Hi Chris, thank you for the reply!
I do have a problem with objections that are based on an accusation of branding.
Wait, you mean I didn't have to get that big "D" burned onto my...dammit!
I sympathize with Krystal's discomfort regarding the way a lot of these discussions read, which was why I mentioned my own initial impressions, which shared a similar "vibe." And, let's face it, this whole IP thing has become quite popular, regardless of the reasoning. Someone could easily take advantage of that kind of situation for personal gain, but I agree with Dan and a bunch of others that it's generally better to assume the best of intentions in people. Speaking of which, I don't think she was making accusations so much as honestly describing how they trigger a response in her.
I think roughly comparing payout is useful as a relative metric. It does put the profiteering issue somewhat to rest, but in a sense it's a red-herring since we don't know her or others' views on the state of costs in Aikido. When you then consider her desire to check "IT" out, I think it's clear she finds some compelling evidence, probably based on the many testimonies we do
see (i.e. an acknowledgement of the available evidence on AikiWeb). This was in context of IP, not "Modern Aikido," wasn't it?
...and for the record, I think perhaps I misunderstood part of Dan's point if he doesn't think the issue of monitary gain should have been mentioned in this thread. Considering it was in a bullet point at the top of the OP, it may have been mentioned to support the idea of an unfair treatment of those who support this kind of training in this forum, but that it was mentioned certainly does suggest (to me at least) it was part of the discussion.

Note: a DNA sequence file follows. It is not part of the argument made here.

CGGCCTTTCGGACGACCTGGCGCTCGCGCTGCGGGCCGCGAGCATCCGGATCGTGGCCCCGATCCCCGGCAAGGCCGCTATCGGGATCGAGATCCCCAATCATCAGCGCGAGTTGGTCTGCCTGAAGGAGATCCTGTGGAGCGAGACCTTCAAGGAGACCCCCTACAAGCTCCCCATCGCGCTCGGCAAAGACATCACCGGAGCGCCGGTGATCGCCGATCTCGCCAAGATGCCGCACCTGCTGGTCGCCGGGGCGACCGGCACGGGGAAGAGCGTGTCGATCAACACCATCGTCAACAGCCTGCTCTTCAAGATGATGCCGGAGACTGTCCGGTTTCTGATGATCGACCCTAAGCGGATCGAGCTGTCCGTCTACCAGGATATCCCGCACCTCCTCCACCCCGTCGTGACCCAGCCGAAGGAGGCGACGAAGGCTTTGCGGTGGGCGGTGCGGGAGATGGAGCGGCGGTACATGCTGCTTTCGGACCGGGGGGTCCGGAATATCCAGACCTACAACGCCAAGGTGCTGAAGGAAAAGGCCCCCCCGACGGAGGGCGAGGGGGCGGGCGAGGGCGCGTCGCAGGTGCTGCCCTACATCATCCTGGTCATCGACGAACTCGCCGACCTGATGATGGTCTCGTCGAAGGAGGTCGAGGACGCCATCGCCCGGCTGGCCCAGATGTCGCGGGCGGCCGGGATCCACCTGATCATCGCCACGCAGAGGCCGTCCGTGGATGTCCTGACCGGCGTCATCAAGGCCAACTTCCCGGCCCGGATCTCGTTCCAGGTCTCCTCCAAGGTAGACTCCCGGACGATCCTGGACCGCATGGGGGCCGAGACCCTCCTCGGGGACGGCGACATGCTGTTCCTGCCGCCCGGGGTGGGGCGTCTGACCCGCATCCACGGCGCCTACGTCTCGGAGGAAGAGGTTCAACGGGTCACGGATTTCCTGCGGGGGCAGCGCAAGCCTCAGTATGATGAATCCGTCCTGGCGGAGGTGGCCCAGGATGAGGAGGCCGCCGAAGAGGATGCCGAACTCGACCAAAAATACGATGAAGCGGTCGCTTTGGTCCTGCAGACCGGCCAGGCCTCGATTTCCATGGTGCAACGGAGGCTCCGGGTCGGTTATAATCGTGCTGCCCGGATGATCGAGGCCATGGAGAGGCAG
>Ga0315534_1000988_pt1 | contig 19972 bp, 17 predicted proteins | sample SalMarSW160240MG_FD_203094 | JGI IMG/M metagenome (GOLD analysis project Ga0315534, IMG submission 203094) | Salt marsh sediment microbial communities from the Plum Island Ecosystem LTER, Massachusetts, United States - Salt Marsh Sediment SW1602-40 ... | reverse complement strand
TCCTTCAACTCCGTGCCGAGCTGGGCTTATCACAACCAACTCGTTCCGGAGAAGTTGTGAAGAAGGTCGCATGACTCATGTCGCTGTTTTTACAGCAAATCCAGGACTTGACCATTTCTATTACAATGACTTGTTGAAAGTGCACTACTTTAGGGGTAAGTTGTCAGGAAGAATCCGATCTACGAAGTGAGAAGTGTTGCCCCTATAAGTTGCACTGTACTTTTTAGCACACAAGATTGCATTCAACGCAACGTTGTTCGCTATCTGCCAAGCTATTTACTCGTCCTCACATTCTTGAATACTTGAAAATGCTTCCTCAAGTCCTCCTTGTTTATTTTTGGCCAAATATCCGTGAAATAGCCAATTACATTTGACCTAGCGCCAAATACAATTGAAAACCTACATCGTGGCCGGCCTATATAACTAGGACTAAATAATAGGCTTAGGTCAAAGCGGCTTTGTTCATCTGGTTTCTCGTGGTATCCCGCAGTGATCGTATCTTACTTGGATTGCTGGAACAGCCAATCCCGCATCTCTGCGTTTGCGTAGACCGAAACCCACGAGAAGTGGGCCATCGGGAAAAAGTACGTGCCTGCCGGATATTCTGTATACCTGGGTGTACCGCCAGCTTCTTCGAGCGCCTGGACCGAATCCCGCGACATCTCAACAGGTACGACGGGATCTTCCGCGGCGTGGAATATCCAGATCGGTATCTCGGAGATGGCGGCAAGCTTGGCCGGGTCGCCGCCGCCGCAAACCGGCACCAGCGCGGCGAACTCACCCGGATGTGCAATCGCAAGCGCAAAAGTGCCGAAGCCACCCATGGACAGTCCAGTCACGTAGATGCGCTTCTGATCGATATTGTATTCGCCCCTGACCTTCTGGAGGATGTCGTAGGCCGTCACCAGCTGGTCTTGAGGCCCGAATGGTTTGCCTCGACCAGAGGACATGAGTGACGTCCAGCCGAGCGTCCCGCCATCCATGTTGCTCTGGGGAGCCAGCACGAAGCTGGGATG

...again I fall back on my own ignorance (if it were Fool's Gold I'd still be rich) as my own defense for having mentioned it. Sorry, Dan, for having done so! ...Sincerely, I'm sure you're pretty tired of this particular issue.
It's interesting to note that one of the reasons that Sagawa believed that Takeda had created Aiki himself (rather than inheriting it from a long tradition) is that he believed that it was too difficult to transmit reliably over multiple generations. I'm not sure that I agree completely - but I certainly see his point.
This rings true to me. Of course I have only the weakest of inference to draw from, but it seems getting some of it might be easy, given direct instructions especially
, but ultimately it seems to depend on how well people are able to tap into their own body/mind. Then again, maybe that was what he said to placate those he didn't teach directly. Who knows...
What I do "know" is training for many of us is a life-long endeavor and knowledge obfuscates as much as it reveals; maintaining an open mind (beginner mind) is often tougher the further along the path we go.
Ok, enough from this idiot. Take care, folks.
p.s. And a Happy Happy New Year to all of you and all of yours!!!!!!!